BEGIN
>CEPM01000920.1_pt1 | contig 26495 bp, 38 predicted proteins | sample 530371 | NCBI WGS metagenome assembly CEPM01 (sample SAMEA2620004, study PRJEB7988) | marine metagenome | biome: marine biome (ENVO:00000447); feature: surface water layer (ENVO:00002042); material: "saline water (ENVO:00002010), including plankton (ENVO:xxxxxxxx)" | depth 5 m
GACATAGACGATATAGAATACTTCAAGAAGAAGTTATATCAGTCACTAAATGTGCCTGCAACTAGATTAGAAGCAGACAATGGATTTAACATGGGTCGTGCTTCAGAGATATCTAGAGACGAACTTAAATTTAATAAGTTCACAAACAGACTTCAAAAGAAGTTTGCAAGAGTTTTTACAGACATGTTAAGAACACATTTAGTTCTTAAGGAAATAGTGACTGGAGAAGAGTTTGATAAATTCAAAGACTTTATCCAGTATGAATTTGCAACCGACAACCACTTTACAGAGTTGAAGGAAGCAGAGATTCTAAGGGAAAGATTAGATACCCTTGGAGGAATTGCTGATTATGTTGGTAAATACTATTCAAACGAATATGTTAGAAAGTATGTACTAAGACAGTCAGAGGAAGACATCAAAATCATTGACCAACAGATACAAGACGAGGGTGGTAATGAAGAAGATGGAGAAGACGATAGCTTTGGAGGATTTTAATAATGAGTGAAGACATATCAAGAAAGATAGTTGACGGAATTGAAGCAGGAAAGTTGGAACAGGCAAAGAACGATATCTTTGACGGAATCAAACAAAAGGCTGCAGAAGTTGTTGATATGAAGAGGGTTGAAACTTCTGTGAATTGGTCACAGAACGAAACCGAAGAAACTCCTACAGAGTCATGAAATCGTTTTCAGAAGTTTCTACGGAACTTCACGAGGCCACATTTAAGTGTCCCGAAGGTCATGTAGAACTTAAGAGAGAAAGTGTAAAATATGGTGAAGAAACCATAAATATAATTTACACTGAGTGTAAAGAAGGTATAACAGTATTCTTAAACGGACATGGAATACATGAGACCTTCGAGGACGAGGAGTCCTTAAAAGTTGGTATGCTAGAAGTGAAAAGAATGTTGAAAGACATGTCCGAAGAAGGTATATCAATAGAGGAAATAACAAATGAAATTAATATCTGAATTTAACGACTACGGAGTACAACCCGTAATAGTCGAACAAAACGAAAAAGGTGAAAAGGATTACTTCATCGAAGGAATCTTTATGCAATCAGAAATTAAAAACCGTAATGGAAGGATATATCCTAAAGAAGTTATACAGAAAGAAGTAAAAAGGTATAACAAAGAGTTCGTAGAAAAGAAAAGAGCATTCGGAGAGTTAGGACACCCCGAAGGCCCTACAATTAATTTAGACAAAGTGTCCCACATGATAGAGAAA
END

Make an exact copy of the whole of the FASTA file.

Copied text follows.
>CEPM01000920.1_pt1 | contig 26495 bp, 38 predicted proteins | sample 530371 | NCBI WGS metagenome assembly CEPM01 (sample SAMEA2620004, study PRJEB7988) | marine metagenome | biome: marine biome (ENVO:00000447); feature: surface water layer (ENVO:00002042); material: "saline water (ENVO:00002010), including plankton (ENVO:xxxxxxxx)" | depth 5 m
GACATAGACGATATAGAATACTTCAAGAAGAAGTTATATCAGTCACTAAATGTGCCTGCAACTAGATTAGAAGCAGACAATGGATTTAACATGGGTCGTGCTTCAGAGATATCTAGAGACGAACTTAAATTTAATAAGTTCACAAACAGACTTCAAAAGAAGTTTGCAAGAGTTTTTACAGACATGTTAAGAACACATTTAGTTCTTAAGGAAATAGTGACTGGAGAAGAGTTTGATAAATTCAAAGACTTTATCCAGTATGAATTTGCAACCGACAACCACTTTACAGAGTTGAAGGAAGCAGAGATTCTAAGGGAAAGATTAGATACCCTTGGAGGAATTGCTGATTATGTTGGTAAATACTATTCAAACGAATATGTTAGAAAGTATGTACTAAGACAGTCAGAGGAAGACATCAAAATCATTGACCAACAGATACAAGACGAGGGTGGTAATGAAGAAGATGGAGAAGACGATAGCTTTGGAGGATTTTAATAATGAGTGAAGACATATCAAGAAAGATAGTTGACGGAATTGAAGCAGGAAAGTTGGAACAGGCAAAGAACGATATCTTTGACGGAATCAAACAAAAGGCTGCAGAAGTTGTTGATATGAAGAGGGTTGAAACTTCTGTGAATTGGTCACAGAACGAAACCGAAGAAACTCCTACAGAGTCATGAAATCGTTTTCAGAAGTTTCTACGGAACTTCACGAGGCCACATTTAAGTGTCCCGAAGGTCATGTAGAACTTAAGAGAGAAAGTGTAAAATATGGTGAAGAAACCATAAATATAATTTACACTGAGTGTAAAGAAGGTATAACAGTATTCTTAAACGGACATGGAATACATGAGACCTTCGAGGACGAGGAGTCCTTAAAAGTTGGTATGCTAGAAGTGAAAAGAATGTTGAAAGACATGTCCGAAGAAGGTATATCAATAGAGGAAATAACAAATGAAATTAATATCTGAATTTAACGACTACGGAGTACAACCCGTAATAGTCGAACAAAACGAAAAAGGTGAAAAGGATTACTTCATCGAAGGAATCTTTATGCAATCAGAAATTAAAAACCGTAATGGAAGGATATATCCTAAAGAAGTTATACAGAAAGAAGTAAAAAGGTATAACAAAGAGTTCGTAGAAAAGAAAAGAGCATTCGGAGAGTTAGGACACCCCGAAGGCCCTACAATTAATTTAGACAAAGTGTCCCACATGATAGAGAAA